May 2014

In this letter, Baird tells of the Rio Hill Skirmish and the thwarted Kilpatrick-Dahlgren Raid that took place at the end of February 1864 that he alluded to in his previous letter. General Kilpatrick’s goal was to free 15,000 prisoners of war being held in Richmond, while General Custer was to provide a distraction by attacking from the other direction. The plan was not successful and the descriptions provided by the above links do not directly correlate with Baird’s reporting.

Stephensburg, Va.

Sunday, Mar. 5th ‘64

My dear Girl,

I again sit down, after the lapse of another week, to pen you a few lines, though I have anxiously awaited and watched each Mail for a word from you. But I have been Sadly disappointed. It is now two weeks Since you last came to me. I have been fearful that you were sick; but I trust not. My health still remains good, and may this find you enjoying that blessing in every sense of the word.

We are having delightful weather, we may say much enjoying Springtime. The little birds awake us every morning with their songs. I have never seen so beautiful weather. I believe I told you in my last letter that Gen. Custer had just gone out on a raid. He returned last Tuesday night, after two & a half days weary marching having penetrated into the rebel lines as far as Charlottesville. He destroyed four large government mills, with their grain and flour, burned a large binder, drove the rebels out of two encampments, captured and destroyed [illegible number] Cavalry Saddles, took 400 horses & 50 prisoners, and returned with a loss of, perhaps, a half dozen men.

H Kirkpatrick started also at the same time, going round on the rebel right. The Washington Chronicle of yesterday states that his expedition penetrated to the outer works of Richmond, after distroying an immense amount of railroad bridges, mills & other valuable property, but finding the oposition there too strong, he withdrew and fell back into the lines of Gen. Butler’s department. His loss is stated at less than 150 men, he having several skirmishes on the way. The object of the expedition was the liberation of Union prisoners at Richmond but the strength of his force was not eaqual to the task.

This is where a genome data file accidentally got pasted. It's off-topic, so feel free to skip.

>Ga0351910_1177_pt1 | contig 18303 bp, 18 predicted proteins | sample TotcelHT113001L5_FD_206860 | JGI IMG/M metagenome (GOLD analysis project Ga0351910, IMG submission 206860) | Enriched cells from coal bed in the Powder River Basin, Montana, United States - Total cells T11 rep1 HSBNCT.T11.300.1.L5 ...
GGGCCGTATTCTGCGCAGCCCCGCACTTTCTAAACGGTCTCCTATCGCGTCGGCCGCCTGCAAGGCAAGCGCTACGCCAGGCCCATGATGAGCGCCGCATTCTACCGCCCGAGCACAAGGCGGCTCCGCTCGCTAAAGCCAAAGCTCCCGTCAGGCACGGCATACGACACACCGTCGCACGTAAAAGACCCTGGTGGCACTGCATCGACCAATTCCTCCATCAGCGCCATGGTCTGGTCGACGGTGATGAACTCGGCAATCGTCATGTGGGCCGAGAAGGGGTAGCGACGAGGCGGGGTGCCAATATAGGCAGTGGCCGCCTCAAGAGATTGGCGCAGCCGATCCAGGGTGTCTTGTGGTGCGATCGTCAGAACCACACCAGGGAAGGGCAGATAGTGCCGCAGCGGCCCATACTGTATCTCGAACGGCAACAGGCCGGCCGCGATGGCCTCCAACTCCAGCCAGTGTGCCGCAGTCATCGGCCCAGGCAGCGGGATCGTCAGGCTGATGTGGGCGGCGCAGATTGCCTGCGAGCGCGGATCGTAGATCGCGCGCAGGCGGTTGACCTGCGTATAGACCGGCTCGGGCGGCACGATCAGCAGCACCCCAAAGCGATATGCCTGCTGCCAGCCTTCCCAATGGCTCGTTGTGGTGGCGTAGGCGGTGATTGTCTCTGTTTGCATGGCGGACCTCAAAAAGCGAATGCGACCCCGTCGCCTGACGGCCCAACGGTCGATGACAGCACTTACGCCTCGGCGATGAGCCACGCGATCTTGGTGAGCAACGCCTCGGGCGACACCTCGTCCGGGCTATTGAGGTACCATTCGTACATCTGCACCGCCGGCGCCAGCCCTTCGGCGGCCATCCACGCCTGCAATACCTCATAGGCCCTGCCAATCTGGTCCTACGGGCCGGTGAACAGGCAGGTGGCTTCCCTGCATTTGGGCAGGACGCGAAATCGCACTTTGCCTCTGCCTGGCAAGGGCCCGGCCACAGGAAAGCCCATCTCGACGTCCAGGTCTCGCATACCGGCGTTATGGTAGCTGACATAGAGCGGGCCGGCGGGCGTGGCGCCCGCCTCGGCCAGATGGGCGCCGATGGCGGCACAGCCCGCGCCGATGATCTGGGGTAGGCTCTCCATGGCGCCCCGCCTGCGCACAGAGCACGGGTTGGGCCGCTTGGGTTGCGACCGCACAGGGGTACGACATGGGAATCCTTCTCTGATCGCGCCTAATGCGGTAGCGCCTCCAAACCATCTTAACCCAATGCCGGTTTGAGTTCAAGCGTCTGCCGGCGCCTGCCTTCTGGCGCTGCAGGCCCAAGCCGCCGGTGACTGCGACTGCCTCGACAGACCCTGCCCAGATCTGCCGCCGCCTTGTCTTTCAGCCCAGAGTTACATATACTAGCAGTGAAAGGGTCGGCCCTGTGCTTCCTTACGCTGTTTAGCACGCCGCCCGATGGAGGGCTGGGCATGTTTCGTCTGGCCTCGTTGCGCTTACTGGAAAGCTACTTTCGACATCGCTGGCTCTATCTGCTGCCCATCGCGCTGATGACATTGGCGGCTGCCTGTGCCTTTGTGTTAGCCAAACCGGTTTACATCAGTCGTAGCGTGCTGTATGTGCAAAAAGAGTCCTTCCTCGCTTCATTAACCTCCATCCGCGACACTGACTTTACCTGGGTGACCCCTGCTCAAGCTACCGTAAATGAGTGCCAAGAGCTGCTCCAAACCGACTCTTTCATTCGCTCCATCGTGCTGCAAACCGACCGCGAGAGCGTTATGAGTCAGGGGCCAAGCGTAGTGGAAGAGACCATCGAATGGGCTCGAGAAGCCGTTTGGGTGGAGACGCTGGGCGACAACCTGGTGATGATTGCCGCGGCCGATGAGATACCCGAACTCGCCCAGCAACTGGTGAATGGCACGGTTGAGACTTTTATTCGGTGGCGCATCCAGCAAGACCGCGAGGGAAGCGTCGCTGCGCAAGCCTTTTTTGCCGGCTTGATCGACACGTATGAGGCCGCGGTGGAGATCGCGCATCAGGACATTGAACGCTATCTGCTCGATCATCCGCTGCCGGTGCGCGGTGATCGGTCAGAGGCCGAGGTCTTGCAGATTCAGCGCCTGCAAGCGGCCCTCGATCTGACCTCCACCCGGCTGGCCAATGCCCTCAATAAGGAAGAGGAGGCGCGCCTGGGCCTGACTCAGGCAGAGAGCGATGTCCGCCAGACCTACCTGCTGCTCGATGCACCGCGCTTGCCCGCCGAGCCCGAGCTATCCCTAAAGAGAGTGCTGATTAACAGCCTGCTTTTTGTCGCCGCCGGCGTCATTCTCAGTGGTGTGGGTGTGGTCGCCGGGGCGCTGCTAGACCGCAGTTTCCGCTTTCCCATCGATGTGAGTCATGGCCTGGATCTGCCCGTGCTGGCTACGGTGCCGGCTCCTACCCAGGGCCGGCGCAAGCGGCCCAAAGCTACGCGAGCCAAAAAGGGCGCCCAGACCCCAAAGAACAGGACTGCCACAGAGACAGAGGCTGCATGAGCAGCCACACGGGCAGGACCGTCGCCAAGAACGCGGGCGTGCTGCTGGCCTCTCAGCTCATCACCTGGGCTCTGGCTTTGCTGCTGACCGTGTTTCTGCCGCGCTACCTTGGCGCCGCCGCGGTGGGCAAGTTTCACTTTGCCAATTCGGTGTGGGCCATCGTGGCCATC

It will probably be some time before the division returns, 20 men from Com. “K” went out. Henry Ward was one of them. Friend Kahler is detailed at the Brigade Train. He was over here to see me this morning. He is well & wishes he be remembered.

Well, Maggie, I have given you about all the news, so I will close for this time hoping to hear from you soon when I will write more.

In the meantime,
Maggie, Believe me,
ever your own,


Hd. Qrs. 2nd Brig.
3rd Division C.C.
Washington, D.C.

Jacob  Kahler was from Prairieville in Barry County, Michigan and enlisted in Co. K of the 6th Michigan Cavalry in 1862 at the age of 20. According to his obituary, he drove General Custer’s headquarters wagon and was discharged in 1865. He married Mary Ward in 1867 and moved to the Charlevoix/Petoskey, Michigan area in 1883. They had 3 children and Jacob was a farmer prior to his death. He is buried in Greenwood Cemetery in Emmet County, Michigan. You can read his obituary here and see his death certificate. John can sometimes be a nickname for Jacob.


Who’s Matthew Baird?

Stephensburg, Va.
Wednesday, 24th Feb. ‘64

My dear Father,

I received your note with Cousin George’s letter a few days ago. I was glad to hear from him though his communication was unexpected. He Seems to be doing very well, And his hopes of rising in the world are very Sanguine. I heartily wish him entire Success. Our pay master Major Nicols came out and paid us two months pay last week and I will enclose in this an allotment for twenty dollars and also the bill you Sent me. I did not have a chance to use it, So I will return it for Lucy. I understand we are to get paid again in a few weeks.

We had another grand review [photo similar to what Baird describes] yesterday, near these Hd Qtrs. The troops reviewed were those of the 2nd Army Corps (Infantry) and Gen. Kilpatrick’s Division of Cavalry, and some artillery.

The President I understand, was here to witness the review.

There is an important movement of some kind on foot, and the troops that were out yesterday will, I think, participate in it. I have no doubt that we are destined for the Peninsulas. The Capture of Richmond & the release of our troops held there as prisoners, oppose to be the defect in men. Senator Howard from Michigan was here last week, & in a Short address to the officers and men of our regiment, intimated as much. But then I do not pretend to know this to be the case but from what I have heard and observed, this seems to be the design.

I am not very well at present though on duty. We had some pretty hard riding yesterday & being So many hours in the Saddle wearied me considerable.

I was over to the regiment a day or two ago & the boys are all well. Quite a number of recruits came for our regiment last week, filling up the “vacant ranks” considerably. It is only a Short time Since I wrote, so I will conclude this soon. I am now coppying my Diary and will send it to Robert, and if you find it interesting you may all read it, It will give you Some idea of how checkered is a soldier’s life. The weather is delightful, and the roads in Splendid condition.

Remember me to [illegible] and Cousin, and with love to all,

I remain,


This article provides more information on Senator Howard’s part in the above and why he was in D.C.


Who’s Matthew Baird?